As with much-loved humans who we may be missing at Christmas time, the first Christmas without your dog or cat (or any Christmas without your pet for that matter), can feel tough.
Perhaps you included your pet in special Christmas traditions, like preparing a special doggie dinner or fish cake for your kitty while the humans sit down to their roast.
Maybe your tree was elevated on a table or you had a fence around it to keep your fur child from attacking the decorations. Or you might usually hang up a Christmas stocking with your pet’s name on it, to fill with special treats and toys.
Whatever tradition you and your family usually have to include your pet at Christmas time, the holiday will probably feel a little different this year without them.
As dedicated pet owners, we carry our grief with us over the months and years, and it becomes a part of who we are. But if you are grieving a pet during the holiday season, there are things you can do to honour and celebrate your best mate, even without them physically here.
We’ve put together seven tips to help you and your family prepare for your first Christmas without your pet. We hope these ideas will give you some inspiration to help celebrate your pet after they have crossed the Rainbow Bridge.
A special reminder that your four-legged pal is still a part of our family is to hang a personalised ornament for them on the Christmas tree. It might be a little pug or kitten ornament to represent your furry family member, or a bauble with their name on it.
For more creative fur parents, you might create an ornament from your pet’s photo or even paw print if you have one on hand. This is a nice project to get kids or grandkids involved with as well.
You may even have tree decorations from previous years. Don’t keep them in a box, hang them up and celebrate that special bond.
Pets are important family members, so it’s common for them to be included in Christmas family snaps or Santa photos from previous years. It’s a nice idea to print out these pics and add them to a frame to feature prominently near the Christmas tree, nativity scene or any prominent decoration.
A pic of Max looking unimpressed about having to wear reindeer ears or tearing up wrapping paper can stir up fond memories shared with your furry friend. Reminders like those can help us feel connected to our pets, even when they are no longer here.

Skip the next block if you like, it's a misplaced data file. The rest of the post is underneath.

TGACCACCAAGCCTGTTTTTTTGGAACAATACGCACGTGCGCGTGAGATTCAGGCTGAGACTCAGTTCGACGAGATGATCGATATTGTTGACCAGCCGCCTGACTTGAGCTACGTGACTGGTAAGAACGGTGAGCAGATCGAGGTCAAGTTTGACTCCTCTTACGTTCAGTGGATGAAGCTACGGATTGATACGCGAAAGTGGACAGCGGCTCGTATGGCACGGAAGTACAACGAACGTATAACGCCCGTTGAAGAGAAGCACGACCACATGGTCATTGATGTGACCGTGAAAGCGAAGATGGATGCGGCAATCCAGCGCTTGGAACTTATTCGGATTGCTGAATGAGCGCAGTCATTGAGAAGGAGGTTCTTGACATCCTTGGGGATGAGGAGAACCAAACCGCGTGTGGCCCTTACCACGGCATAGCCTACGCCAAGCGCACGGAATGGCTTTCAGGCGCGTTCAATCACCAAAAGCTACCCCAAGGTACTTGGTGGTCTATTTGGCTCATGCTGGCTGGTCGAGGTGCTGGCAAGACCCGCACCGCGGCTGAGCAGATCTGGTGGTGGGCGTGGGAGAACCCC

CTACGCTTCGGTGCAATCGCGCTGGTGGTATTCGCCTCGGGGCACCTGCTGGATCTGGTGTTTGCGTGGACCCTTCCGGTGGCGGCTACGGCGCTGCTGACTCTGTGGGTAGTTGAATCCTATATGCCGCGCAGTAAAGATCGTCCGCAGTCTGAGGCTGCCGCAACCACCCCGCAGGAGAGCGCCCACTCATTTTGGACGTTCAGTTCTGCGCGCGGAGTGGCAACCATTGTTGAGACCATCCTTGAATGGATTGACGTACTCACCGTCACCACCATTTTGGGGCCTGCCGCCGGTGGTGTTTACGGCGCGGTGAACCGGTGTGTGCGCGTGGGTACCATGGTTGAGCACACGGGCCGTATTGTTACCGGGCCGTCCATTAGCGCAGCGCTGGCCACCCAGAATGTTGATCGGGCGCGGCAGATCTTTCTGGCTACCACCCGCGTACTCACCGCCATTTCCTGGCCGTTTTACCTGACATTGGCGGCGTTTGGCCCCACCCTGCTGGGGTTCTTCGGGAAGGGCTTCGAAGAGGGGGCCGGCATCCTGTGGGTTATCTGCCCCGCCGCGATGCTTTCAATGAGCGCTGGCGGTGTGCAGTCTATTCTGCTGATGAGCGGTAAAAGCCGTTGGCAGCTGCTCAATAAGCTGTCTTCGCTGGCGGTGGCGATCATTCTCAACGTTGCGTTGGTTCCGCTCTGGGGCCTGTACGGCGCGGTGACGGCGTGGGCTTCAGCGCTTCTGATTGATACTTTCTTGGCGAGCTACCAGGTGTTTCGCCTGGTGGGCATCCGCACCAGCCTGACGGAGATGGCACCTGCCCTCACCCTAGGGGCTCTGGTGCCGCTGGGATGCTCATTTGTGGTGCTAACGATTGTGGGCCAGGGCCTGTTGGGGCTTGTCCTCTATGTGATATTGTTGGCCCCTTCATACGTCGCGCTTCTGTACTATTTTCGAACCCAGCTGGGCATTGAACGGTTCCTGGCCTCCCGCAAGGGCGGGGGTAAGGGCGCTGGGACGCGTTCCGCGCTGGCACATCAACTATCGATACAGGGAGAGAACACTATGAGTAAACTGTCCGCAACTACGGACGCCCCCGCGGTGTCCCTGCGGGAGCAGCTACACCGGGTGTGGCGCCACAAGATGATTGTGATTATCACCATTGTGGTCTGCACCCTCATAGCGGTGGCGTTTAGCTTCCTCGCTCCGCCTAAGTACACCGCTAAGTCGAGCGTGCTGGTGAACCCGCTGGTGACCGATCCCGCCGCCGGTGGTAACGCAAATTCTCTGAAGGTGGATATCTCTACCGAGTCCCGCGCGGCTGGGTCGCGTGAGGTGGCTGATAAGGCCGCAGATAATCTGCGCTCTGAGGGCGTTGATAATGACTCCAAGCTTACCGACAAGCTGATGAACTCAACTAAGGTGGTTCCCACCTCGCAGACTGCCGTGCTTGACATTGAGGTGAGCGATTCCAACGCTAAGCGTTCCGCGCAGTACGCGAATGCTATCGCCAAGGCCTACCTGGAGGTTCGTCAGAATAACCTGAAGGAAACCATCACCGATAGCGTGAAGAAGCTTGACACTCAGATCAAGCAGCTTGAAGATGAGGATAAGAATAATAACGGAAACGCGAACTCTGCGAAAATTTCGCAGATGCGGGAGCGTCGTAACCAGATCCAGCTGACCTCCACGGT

If you usually hang a stocking with your pet’s name in it, continue to do so. But instead of filling it with treats this year, you can donate what you would usually spend on your pet to an animal shelter. Check with your local shelters to find out their supply needs – they may prefer donated food, toys, or a blanket rather than cash.
Did you have a regular path that you walked your dog? Take the stroll alone and reflect on previous journeys.
Remember the joy your pooch brought as you walked together – or rather, reminisce about how annoying they were when they had to pee on every tree along the way and barked at dogs much larger than them.
There have been so many feel-good movies that place dogs in the spotlight, so grab some popcorn (and maybe a box of tissues). Some that come to mind are:
If you’re feeling festive, there’s always Santa Paws and Santa Paws 2.
It’s the holidays after all, so why not embrace the spirit of giving and treat yourself?
No matter your budget, there’s always something you can gift yourself. It might be a book or video game, a new outfit, a massage or a manicure. Or it can be something intangible like a sleep-in, a day off from chores, or a catch-up with a close friend.
Feel whatever it is you need to feel. If celebrating doesn’t feel right this year, then ignore those other tips and do nothing. It’s totally acceptable to not want to put up a Christmas tree this year or deck the halls with boughs of holly.
Pet grief is a natural part of losing a pet. There are no rules about how every person must grieve, so acknowledge your first Christmas without your pet in a way that is right for you.
The first Christmas without your pet can be truly heartbreaking. But the eternal bond that dedicated pet owners share with their pets never goes away.
Despite our pets being no longer with us, we will always be ‘fur mums’ and ‘fur dads’. We owe it to our fur children to celebrate the love they showed us.
It might be a little quieter this year without the pitter-patter (or loud stomping) of little paws. We may not have as many destroyed decorations to replace, but the first Christmas without your pet can still be a memorable one.
Remember that your pet lived in the moment. Take that life lesson from them and don’t deny yourself the happiness that the present can offer.
You might also find our article 5 pet memorial ideas to honour your pet's life helpful.
A pet memorial is a normal part of the grief journey, to pay tribute to their life and the impact they made on yours. To find out about the personalised pet memorial options we provide with our services at Goodbye Good Boy, give us a call on 1800 953 619.
At Goodbye Good Boy, we provide home euthanasia services to support loving owners in providing a peaceful passing for their beloved pets.
The team at Goodbye Good Boy offers individualised support to help you and your family navigate this difficult time by providing quality-of-life checks, in-home euthanasia, cremation and aftercare services, and personalised memorialisation options.
To learn more about our pet end-of-life services, give our team of passionate pet lovers a call on 1800 953 619.